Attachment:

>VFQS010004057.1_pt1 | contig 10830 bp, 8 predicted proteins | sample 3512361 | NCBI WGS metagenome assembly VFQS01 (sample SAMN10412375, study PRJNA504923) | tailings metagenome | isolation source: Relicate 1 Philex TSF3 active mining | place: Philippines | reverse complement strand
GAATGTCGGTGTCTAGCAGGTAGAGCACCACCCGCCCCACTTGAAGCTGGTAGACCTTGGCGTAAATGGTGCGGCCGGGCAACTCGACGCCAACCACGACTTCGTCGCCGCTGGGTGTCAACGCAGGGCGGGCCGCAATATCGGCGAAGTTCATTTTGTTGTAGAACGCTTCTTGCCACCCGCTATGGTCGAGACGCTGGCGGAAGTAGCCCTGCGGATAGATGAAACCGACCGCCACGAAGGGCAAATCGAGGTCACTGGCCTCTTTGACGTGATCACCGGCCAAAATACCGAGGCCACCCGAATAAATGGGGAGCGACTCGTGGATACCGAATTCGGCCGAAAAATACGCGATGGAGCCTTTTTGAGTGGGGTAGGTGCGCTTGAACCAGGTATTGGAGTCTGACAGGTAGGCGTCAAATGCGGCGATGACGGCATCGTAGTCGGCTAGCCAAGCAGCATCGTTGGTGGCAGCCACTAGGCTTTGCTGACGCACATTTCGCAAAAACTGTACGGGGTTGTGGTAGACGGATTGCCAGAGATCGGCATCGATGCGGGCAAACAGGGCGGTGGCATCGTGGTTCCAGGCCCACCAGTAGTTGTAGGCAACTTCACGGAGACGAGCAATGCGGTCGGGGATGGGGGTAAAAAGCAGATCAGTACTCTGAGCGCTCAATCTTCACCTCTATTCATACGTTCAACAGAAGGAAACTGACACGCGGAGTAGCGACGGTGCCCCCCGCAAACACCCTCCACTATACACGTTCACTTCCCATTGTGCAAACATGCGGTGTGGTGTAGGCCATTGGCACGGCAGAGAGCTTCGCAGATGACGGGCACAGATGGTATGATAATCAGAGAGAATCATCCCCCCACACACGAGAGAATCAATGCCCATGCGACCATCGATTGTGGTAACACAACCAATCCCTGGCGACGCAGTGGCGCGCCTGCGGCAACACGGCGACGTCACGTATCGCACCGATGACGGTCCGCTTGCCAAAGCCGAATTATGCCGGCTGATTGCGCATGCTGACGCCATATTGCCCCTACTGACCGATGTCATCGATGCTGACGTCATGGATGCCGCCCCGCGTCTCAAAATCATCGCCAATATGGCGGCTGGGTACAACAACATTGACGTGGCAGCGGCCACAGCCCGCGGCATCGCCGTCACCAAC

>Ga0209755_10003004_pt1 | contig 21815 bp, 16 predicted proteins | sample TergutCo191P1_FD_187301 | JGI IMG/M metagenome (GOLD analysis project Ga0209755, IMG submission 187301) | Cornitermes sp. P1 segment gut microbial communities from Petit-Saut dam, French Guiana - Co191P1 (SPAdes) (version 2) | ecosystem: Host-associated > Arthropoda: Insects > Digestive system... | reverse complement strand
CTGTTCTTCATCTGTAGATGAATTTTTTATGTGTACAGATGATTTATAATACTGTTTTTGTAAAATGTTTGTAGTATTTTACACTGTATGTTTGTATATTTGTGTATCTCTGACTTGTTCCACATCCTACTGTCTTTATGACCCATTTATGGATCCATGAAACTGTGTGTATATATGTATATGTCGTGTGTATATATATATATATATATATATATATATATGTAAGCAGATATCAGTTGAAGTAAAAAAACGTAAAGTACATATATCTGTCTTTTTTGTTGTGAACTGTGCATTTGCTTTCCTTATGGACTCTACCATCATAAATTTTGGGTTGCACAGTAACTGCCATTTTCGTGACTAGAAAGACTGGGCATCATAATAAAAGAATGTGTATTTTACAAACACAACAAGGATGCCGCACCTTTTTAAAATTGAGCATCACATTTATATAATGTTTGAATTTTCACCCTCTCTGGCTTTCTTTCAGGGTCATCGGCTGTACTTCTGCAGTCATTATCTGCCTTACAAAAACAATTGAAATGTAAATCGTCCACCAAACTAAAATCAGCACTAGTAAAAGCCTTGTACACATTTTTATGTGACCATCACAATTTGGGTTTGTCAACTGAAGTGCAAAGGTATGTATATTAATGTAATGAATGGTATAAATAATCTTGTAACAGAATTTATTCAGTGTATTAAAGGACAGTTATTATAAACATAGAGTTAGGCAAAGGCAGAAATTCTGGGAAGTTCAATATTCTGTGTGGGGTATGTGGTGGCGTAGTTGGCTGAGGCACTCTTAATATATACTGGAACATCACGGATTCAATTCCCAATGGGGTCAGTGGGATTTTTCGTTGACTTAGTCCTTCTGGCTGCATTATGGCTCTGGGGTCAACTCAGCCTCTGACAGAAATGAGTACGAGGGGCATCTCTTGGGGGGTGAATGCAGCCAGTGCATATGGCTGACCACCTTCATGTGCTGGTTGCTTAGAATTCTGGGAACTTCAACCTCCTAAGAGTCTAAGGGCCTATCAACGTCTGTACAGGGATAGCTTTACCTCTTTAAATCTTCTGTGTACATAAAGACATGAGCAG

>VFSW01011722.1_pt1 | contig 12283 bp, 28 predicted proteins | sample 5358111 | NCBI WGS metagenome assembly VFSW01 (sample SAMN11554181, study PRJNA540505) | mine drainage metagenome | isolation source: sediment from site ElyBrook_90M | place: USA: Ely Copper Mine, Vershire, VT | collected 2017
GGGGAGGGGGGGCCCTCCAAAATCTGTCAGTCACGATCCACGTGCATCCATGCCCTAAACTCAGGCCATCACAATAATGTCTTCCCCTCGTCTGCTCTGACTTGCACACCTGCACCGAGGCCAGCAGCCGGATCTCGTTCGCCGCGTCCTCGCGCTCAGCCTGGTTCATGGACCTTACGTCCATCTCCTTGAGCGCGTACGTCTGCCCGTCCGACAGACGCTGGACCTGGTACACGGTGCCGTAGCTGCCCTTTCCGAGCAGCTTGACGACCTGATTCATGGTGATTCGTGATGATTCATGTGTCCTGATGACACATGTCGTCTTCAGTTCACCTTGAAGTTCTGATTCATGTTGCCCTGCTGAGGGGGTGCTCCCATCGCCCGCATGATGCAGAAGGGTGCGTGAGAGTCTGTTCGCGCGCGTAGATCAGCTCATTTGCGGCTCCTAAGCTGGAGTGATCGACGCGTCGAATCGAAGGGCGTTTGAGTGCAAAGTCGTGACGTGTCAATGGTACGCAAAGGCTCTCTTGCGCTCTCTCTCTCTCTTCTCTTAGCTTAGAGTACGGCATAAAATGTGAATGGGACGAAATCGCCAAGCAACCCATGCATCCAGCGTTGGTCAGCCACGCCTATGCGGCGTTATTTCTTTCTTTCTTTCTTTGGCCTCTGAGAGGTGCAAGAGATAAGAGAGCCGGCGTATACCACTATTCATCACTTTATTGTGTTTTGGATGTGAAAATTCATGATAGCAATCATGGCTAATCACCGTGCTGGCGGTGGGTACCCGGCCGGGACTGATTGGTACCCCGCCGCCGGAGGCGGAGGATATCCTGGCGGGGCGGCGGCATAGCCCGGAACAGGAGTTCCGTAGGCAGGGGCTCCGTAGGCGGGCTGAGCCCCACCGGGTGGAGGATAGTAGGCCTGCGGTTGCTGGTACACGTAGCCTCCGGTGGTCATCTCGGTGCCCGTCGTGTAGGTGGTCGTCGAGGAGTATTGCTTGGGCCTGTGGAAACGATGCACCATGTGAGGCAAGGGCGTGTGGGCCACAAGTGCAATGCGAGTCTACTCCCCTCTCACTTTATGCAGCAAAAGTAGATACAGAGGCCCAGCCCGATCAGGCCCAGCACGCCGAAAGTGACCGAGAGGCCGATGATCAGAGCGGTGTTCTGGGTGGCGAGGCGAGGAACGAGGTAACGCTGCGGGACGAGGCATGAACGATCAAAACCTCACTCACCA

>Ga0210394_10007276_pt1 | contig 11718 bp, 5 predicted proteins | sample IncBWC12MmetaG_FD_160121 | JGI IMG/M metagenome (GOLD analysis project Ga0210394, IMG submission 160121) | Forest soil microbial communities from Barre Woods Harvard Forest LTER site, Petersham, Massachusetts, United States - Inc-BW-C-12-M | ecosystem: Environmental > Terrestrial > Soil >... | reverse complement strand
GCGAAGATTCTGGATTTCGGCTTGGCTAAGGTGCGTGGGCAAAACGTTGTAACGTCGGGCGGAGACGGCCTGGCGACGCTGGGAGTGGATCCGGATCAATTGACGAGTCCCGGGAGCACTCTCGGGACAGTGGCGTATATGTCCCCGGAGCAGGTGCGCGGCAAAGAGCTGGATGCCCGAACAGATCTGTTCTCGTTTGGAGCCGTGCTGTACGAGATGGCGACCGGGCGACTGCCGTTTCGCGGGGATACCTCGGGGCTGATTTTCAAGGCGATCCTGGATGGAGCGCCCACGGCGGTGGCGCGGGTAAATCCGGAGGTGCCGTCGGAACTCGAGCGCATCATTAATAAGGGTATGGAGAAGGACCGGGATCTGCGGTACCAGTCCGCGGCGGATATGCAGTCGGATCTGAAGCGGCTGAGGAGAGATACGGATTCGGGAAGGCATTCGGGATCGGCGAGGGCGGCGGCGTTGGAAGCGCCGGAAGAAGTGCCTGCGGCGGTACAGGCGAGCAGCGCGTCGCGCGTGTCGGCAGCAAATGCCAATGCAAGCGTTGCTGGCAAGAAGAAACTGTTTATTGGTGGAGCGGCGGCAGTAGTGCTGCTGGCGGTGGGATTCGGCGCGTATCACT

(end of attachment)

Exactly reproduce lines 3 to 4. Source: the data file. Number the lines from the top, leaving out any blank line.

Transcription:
>Ga0209755_10003004_pt1 | contig 21815 bp, 16 predicted proteins | sample TergutCo191P1_FD_187301 | JGI IMG/M metagenome (GOLD analysis project Ga0209755, IMG submission 187301) | Cornitermes sp. P1 segment gut microbial communities from Petit-Saut dam, French Guiana - Co191P1 (SPAdes) (version 2) | ecosystem: Host-associated > Arthropoda: Insects > Digestive system... | reverse complement strand
CTGTTCTTCATCTGTAGATGAATTTTTTATGTGTACAGATGATTTATAATACTGTTTTTGTAAAATGTTTGTAGTATTTTACACTGTATGTTTGTATATTTGTGTATCTCTGACTTGTTCCACATCCTACTGTCTTTATGACCCATTTATGGATCCATGAAACTGTGTGTATATATGTATATGTCGTGTGTATATATATATATATATATATATATATATATGTAAGCAGATATCAGTTGAAGTAAAAAAACGTAAAGTACATATATCTGTCTTTTTTGTTGTGAACTGTGCATTTGCTTTCCTTATGGACTCTACCATCATAAATTTTGGGTTGCACAGTAACTGCCATTTTCGTGACTAGAAAGACTGGGCATCATAATAAAAGAATGTGTATTTTACAAACACAACAAGGATGCCGCACCTTTTTAAAATTGAGCATCACATTTATATAATGTTTGAATTTTCACCCTCTCTGGCTTTCTTTCAGGGTCATCGGCTGTACTTCTGCAGTCATTATCTGCCTTACAAAAACAATTGAAATGTAAATCGTCCACCAAACTAAAATCAGCACTAGTAAAAGCCTTGTACACATTTTTATGTGACCATCACAATTTGGGTTTGTCAACTGAAGTGCAAAGGTATGTATATTAATGTAATGAATGGTATAAATAATCTTGTAACAGAATTTATTCAGTGTATTAAAGGACAGTTATTATAAACATAGAGTTAGGCAAAGGCAGAAATTCTGGGAAGTTCAATATTCTGTGTGGGGTATGTGGTGGCGTAGTTGGCTGAGGCACTCTTAATATATACTGGAACATCACGGATTCAATTCCCAATGGGGTCAGTGGGATTTTTCGTTGACTTAGTCCTTCTGGCTGCATTATGGCTCTGGGGTCAACTCAGCCTCTGACAGAAATGAGTACGAGGGGCATCTCTTGGGGGGTGAATGCAGCCAGTGCATATGGCTGACCACCTTCATGTGCTGGTTGCTTAGAATTCTGGGAACTTCAACCTCCTAAGAGTCTAAGGGCCTATCAACGTCTGTACAGGGATAGCTTTACCTCTTTAAATCTTCTGTGTACATAAAGACATGAGCAG